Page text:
Hillary Clinton watch: What's behind Hillary's Big Issue speaking tour?
Hillary Clinton launches a major series of speeches on issues ranging from voting rights and 'transparency' in national security to US global leadership. Some see the prelude for a 2016 presidential run.
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As a result, the former first lady, who could face a 2016 primary field of contenders that includes Vice President Joe Biden, among others, suggested that Congress should move on proposals that would make it easier for citizens to get registered. She made a plea for "fair and uniform" identification standards, same-day registration, and improved security on electronic voting machines.Skip to next paragraph
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“We do – let’s admit it – have a long history of shutting people out: African-Americans, women, gays and lesbians, people with disabilities,” Clinton said, according to the Washington Post. “And throughout our history, we have found too many ways to divide and exclude people from their ownership of the law and protection from the law.”
Clinton, who left her post at the State Department in February, told her audience that “phantom” claims of widespread voter fraud prompted “a sweeping effort to construct new obstacles to voting” during the 2012 White House campaign. She said more than 80 bills have been introduced in 31 states limiting access to the polls; some require government-issued identification, for example.
Clinton did not mention the 2016 contest, but she doesn’t have to. Reporters do that for her.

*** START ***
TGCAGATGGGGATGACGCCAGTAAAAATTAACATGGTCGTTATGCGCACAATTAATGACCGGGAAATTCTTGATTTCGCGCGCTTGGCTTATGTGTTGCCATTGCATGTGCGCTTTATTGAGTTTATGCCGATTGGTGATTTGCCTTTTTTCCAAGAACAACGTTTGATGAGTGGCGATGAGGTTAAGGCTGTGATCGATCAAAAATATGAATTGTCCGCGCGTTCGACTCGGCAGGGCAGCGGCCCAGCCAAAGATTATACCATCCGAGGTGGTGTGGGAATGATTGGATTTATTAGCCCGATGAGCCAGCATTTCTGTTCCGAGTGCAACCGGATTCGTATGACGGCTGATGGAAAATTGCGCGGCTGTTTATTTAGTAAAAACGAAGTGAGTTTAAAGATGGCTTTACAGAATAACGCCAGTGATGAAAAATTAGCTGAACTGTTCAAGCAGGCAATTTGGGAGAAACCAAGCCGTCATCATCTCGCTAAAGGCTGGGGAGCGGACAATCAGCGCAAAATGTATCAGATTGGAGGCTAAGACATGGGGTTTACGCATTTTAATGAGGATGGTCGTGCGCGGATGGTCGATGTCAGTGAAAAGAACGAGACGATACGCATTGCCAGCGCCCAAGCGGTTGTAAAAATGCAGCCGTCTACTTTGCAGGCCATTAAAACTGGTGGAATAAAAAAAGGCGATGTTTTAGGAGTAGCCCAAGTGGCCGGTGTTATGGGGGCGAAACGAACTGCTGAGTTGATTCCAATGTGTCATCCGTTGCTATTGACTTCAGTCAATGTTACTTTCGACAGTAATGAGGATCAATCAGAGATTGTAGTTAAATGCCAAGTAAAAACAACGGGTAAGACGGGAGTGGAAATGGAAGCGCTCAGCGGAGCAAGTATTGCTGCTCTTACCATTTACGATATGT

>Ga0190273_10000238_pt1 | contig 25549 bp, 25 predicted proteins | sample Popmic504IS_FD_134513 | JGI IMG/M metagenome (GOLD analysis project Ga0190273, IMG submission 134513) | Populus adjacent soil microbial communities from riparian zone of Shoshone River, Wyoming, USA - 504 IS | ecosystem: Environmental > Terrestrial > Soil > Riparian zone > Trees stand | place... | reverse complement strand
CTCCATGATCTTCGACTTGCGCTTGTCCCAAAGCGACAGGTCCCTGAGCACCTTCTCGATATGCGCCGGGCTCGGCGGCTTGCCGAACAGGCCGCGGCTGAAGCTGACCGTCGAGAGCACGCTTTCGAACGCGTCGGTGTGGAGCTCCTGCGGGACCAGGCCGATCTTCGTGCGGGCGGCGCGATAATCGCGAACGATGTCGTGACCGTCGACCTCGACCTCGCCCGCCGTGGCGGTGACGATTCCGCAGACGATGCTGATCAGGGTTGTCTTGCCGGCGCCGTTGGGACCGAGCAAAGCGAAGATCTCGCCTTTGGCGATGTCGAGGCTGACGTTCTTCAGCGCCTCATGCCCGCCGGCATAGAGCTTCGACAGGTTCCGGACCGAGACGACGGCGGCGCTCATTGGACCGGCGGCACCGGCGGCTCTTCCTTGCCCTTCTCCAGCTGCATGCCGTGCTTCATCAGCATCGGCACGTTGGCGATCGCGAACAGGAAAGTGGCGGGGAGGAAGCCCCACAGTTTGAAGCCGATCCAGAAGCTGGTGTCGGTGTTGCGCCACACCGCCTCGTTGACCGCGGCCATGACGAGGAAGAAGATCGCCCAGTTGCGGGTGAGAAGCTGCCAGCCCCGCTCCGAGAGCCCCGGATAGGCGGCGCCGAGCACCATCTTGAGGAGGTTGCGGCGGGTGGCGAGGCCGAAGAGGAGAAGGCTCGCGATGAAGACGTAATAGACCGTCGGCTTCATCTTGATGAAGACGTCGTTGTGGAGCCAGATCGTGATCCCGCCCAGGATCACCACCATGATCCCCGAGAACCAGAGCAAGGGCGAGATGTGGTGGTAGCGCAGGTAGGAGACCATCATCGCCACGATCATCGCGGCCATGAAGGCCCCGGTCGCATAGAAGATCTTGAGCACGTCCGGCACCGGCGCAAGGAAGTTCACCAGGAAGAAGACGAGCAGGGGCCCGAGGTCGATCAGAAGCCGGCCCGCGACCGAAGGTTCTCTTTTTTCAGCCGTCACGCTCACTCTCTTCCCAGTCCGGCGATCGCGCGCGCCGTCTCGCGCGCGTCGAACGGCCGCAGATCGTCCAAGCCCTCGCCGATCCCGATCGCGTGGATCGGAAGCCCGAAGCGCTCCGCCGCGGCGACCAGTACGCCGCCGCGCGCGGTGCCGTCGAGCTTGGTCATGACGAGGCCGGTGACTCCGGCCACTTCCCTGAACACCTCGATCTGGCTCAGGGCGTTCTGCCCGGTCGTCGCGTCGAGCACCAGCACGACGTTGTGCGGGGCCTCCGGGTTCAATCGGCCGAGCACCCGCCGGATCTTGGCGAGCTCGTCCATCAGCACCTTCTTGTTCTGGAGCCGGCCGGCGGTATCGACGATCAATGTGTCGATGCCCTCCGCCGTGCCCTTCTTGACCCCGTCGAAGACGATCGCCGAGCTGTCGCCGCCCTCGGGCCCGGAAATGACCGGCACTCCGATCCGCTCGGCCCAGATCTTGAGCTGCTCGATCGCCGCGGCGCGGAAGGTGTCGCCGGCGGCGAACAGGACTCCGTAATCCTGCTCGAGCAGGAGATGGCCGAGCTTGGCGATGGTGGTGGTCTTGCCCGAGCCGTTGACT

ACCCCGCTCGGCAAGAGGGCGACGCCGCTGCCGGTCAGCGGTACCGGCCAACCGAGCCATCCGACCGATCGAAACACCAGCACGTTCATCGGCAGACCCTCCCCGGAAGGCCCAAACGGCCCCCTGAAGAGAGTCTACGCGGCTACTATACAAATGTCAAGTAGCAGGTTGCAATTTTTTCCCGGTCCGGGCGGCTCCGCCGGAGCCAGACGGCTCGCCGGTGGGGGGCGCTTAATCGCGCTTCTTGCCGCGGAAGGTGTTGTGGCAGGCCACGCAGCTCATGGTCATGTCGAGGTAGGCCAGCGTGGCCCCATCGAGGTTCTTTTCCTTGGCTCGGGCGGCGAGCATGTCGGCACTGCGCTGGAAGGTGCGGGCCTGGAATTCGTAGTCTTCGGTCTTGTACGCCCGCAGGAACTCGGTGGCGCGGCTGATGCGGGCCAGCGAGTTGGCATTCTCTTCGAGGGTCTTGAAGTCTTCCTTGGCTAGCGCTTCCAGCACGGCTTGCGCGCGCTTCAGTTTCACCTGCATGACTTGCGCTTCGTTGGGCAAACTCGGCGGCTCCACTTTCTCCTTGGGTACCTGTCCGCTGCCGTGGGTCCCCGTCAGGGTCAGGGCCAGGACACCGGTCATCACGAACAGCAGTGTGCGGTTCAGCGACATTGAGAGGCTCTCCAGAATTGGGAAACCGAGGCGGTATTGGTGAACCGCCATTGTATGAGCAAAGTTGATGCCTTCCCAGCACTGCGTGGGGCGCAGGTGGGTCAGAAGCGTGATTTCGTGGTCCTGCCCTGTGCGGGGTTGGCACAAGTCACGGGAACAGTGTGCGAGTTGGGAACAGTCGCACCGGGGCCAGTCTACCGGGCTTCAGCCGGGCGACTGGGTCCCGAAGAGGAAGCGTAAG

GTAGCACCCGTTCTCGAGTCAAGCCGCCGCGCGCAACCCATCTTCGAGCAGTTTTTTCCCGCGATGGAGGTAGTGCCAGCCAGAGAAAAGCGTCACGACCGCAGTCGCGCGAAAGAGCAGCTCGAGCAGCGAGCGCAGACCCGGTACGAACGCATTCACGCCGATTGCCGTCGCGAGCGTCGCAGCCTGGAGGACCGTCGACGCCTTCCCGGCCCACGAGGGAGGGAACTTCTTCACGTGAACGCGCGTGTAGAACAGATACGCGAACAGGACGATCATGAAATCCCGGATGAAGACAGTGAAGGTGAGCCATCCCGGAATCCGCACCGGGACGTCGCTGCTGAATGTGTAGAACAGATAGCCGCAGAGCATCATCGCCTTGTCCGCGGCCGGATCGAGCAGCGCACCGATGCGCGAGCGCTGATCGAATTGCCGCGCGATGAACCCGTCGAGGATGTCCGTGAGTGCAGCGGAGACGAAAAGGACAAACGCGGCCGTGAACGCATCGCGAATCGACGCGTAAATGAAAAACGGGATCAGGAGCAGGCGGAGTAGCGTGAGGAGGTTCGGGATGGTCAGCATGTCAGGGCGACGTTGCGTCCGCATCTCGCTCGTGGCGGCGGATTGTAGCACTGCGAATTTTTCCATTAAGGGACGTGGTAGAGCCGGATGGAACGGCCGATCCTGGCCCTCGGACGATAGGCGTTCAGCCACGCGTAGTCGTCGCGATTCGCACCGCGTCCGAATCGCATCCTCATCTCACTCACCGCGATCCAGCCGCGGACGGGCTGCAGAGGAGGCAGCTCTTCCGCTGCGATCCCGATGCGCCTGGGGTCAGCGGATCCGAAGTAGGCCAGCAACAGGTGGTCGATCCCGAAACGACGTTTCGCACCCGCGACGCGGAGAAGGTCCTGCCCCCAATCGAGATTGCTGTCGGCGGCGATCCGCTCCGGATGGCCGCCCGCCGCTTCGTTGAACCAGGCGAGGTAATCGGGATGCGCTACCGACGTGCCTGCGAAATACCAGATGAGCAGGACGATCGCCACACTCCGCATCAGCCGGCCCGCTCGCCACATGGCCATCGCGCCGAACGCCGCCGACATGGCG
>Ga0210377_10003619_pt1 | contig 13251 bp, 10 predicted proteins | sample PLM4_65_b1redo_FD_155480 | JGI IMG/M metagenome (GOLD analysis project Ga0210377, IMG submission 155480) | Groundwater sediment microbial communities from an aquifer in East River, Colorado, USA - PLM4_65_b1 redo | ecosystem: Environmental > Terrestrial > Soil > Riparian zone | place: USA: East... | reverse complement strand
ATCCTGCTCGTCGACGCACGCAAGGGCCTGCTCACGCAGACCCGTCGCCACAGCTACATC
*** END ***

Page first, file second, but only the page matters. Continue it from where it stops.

The Los Angeles Times’ Mark Barabak called the ABA speech a continuation of Clinton’s “long, slow flirtation with the 2016 presidential campaign.”
There’s much more to come from Clinton, who upon leaving her post as head of the State Department initially suggested that she wanted some good rest and relaxation. Her idea of a hiatus from official public life seems to include regular headline-making engagements, however.
In Philadelphia next month, Clinton will tackle “the issue of transparency” in US national security policies. And she suggested Monday night that she will make an appearance later this year focused on “American’s global leadership and our moral standing around the world.”
“Obviously her upcoming speeches, and the topics that she announced, show a consistent seriousness of purpose,” says Tracy Sefl, a Washington-based Democratic consultant.
“Not that there's anything wrong with a steak fry or a state fair, after all, there's a role for those under the 2016 circus tent," she adds. "But for the tea leaf readers, it's the carefully chosen arc of issues she'll be addressing that says the most about what lies ahead.”
Clinton launched her 2000 US Senate race and 2008 presidential run with listening tours, efforts to highlight her accessibility and show she had a human touch. This year, her planned speaking series signals more of a "listen up!" tour.